So the national company (later they shared they “paid lots of money”) hired a typist, a person to type on a laptop, hooked to a projector, in realtime. A typist? Someone with no training? A typist was paid?

The large national company was not upset a CART provider wasn’t realtiming. They were upset: “You, Monette, don’t believe 80 percent is good enough!”

Well, it’s not! As accuracy rates lower and “practicing” expands with consumers or students, we are enabling avenues in communication to justify “their” lower rates. Alternative providers are more cost-effective for schools requesting and accepting lower accuracies. We are opening the door for others.

If we continue to lower the bar of our services, the verbatim skills we worked decades to raise, alternative resources will come forward to compete with us. In fact, they already are. Some are now “practicing” in the back of the room while the CART provider now “works.”

I am contacted about these topics almost every day. I share where I may; I help where I can.

Yet I ask again: Has anyone asked consumers which accuracy they prefer? And do we really want to justify lower accuracy rates by and for people who are practicing — with steno machines or alternative methods?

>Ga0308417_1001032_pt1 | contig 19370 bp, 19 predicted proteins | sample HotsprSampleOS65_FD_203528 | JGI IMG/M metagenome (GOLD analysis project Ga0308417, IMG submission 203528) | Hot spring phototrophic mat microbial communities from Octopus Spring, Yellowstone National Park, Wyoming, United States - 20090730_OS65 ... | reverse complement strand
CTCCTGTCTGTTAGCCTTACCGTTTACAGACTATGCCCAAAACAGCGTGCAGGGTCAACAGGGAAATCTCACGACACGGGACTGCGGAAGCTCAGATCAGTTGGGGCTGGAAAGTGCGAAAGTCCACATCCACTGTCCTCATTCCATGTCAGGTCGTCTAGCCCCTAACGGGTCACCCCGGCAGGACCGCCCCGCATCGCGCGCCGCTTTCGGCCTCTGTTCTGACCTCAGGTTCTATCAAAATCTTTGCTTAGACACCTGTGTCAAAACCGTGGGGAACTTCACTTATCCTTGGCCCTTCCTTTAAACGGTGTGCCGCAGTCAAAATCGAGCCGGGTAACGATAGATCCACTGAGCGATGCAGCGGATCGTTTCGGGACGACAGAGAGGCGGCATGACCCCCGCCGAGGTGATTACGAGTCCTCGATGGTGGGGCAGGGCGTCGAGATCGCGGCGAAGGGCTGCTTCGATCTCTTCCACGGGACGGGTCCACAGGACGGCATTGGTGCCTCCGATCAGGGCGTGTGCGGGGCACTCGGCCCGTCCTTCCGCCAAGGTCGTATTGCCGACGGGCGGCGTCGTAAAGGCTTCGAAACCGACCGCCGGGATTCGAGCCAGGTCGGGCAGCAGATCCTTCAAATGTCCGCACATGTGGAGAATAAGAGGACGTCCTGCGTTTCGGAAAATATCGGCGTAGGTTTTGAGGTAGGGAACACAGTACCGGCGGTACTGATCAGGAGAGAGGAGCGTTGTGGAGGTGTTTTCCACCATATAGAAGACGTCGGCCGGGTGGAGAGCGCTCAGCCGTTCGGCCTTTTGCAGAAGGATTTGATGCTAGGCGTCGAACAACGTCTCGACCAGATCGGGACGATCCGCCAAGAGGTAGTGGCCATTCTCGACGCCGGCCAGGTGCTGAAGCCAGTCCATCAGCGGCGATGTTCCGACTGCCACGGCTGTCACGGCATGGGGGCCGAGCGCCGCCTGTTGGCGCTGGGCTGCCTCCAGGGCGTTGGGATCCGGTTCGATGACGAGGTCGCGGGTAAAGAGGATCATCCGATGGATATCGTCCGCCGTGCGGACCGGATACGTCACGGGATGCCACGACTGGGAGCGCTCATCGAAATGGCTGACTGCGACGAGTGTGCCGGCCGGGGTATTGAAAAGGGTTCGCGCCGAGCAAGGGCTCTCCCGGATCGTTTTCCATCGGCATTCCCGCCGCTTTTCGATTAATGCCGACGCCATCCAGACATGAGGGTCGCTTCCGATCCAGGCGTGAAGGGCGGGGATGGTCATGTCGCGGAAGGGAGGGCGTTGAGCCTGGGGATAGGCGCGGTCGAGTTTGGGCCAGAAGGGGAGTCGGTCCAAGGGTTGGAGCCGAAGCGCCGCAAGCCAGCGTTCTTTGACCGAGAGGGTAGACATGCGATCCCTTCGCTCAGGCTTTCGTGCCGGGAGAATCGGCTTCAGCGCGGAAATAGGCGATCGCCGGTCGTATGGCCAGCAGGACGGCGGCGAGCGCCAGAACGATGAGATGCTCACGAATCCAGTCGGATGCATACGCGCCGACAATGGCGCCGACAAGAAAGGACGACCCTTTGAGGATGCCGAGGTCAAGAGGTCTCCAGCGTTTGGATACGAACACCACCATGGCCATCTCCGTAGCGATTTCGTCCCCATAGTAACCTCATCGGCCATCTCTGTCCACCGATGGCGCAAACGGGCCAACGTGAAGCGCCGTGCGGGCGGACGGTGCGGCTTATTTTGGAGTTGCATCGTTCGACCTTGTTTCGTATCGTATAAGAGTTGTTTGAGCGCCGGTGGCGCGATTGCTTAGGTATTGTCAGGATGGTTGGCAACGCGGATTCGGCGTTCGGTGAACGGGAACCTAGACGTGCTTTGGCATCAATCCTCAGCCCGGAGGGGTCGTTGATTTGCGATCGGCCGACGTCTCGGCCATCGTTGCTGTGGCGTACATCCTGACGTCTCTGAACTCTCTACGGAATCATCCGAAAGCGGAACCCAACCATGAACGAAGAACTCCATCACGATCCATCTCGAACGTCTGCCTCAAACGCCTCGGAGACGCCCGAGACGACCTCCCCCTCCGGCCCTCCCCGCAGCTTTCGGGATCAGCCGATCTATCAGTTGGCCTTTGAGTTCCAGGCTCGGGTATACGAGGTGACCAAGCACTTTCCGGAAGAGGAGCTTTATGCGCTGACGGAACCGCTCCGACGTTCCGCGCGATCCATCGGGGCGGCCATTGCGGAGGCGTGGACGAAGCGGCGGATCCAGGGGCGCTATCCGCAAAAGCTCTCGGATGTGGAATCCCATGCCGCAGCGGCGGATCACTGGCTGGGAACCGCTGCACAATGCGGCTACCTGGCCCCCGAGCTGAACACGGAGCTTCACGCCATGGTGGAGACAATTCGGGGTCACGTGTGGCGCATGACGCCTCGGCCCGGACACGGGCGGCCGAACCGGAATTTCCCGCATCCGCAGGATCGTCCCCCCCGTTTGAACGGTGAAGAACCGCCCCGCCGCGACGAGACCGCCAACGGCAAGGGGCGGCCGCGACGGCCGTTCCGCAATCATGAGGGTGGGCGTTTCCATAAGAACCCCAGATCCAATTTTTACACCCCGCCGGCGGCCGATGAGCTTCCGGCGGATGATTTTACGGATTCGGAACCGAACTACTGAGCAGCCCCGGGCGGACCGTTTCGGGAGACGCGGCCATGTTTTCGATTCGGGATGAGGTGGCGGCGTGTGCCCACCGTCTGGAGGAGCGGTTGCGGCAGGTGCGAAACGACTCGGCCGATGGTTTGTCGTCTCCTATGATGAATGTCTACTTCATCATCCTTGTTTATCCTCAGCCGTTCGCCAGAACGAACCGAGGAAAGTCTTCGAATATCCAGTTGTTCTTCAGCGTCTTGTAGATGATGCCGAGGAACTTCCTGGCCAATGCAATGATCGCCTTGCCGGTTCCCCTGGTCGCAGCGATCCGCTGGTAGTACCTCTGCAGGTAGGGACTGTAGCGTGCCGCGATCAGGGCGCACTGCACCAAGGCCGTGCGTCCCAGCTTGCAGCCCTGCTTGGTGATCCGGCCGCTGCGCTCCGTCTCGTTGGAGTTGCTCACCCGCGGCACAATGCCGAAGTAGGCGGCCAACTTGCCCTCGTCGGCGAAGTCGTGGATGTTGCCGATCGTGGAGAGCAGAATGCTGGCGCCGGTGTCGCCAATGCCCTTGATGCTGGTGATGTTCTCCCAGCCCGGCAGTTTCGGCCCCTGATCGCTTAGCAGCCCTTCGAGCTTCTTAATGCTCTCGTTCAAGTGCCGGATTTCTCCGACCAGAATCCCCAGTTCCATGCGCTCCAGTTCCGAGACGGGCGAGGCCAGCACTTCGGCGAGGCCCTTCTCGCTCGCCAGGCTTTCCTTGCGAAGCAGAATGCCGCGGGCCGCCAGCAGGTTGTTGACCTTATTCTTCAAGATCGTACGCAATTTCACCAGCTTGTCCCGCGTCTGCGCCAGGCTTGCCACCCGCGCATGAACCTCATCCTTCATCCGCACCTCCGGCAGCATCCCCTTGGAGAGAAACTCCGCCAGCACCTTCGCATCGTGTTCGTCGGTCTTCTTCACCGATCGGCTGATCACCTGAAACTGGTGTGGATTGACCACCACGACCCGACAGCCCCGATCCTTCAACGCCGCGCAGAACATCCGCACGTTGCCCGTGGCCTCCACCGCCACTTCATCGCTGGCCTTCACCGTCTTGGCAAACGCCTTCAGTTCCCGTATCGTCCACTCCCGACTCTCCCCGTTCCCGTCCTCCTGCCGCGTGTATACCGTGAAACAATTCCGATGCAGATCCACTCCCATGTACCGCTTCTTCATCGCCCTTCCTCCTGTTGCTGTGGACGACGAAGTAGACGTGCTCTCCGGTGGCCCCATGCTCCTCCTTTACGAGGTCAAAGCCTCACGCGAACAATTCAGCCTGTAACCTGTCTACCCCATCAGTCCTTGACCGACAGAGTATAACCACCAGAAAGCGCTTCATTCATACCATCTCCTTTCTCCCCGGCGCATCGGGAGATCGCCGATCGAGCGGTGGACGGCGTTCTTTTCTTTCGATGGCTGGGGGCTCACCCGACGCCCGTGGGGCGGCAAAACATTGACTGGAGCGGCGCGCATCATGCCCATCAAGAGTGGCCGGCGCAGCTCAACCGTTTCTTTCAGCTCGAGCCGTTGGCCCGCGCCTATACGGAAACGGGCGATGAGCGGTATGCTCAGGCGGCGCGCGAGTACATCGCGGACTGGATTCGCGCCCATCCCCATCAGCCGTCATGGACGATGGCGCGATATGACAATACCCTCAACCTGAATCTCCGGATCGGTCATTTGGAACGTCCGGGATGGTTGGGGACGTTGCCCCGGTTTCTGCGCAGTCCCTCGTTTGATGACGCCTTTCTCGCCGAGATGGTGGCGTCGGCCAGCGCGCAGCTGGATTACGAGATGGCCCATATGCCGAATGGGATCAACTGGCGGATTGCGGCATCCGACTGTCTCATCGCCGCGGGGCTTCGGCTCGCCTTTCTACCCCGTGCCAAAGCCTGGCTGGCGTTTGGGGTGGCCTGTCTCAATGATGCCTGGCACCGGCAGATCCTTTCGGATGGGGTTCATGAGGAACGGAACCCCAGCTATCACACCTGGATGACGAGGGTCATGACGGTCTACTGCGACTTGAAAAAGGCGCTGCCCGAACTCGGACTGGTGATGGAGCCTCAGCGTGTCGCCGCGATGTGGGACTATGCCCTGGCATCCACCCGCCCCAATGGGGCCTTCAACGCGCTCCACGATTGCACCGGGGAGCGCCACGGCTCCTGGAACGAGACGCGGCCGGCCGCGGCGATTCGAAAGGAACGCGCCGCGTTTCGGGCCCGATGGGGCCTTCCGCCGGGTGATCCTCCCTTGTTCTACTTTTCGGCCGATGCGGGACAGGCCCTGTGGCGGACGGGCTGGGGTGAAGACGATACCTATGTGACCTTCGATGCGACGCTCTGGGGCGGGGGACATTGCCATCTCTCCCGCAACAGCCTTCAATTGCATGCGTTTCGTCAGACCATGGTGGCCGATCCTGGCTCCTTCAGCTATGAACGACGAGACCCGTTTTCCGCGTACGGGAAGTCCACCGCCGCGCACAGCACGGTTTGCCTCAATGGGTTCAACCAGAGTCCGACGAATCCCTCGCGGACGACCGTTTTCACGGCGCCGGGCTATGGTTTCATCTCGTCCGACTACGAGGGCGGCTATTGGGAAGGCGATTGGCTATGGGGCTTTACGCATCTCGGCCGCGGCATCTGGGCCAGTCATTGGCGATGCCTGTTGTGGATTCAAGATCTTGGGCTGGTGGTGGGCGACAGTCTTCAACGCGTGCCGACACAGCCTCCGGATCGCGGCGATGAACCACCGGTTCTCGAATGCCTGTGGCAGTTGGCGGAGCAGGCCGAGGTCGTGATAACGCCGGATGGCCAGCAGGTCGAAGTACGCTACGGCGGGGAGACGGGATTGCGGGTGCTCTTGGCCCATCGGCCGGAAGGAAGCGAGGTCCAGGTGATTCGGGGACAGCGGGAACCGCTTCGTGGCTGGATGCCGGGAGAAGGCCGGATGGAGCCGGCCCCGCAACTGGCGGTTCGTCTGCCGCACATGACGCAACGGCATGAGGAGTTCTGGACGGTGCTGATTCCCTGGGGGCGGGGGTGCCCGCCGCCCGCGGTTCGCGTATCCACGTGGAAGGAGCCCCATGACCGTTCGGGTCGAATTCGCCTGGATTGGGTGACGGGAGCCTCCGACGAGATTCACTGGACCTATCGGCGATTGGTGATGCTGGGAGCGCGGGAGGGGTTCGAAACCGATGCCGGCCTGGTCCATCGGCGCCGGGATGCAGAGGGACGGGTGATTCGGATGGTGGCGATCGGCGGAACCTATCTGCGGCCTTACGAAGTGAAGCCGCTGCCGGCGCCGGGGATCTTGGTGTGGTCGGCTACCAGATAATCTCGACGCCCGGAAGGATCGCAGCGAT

This is a CART slippery slope for students, schools and consumers. We can make a difference with interns. Do we really need to create precedents that lower our skills with “practicing” CART providers on-the-job providing a verbatim record?

P.S.: After I finished this article, an experienced court reporter phoned my office. She was asked to demo university-level CART. Years ago, court reporting students had “practiced” while charging very low rates. The university hired the students to save the college money. The students went in the university classrooms to “practice” for when they can provide CART.

The students’ transcripts were so bad, all the Deaf and hard-of-hearing consumers requested notetakers or sign interpreters. Consumers requested the student CART providers not continue to help them. (The court reporter said, “consumers were too frustrated to view the screens.”)

The experienced CART providers, court reporters, then were asked to meet the students’ (very low) price. They could not.

Now reporters were being asked to demo, to share professional skills and to prove they (experienced CART providers) could provide the service.

Her question to me today: “Where and how do I begin, and how do I begin to pick up all the pieces here to help the consumers who want us back in the classroom?”

The saddest part to me: This will not be the last time I am contacted with this scenario. So sad, indeed.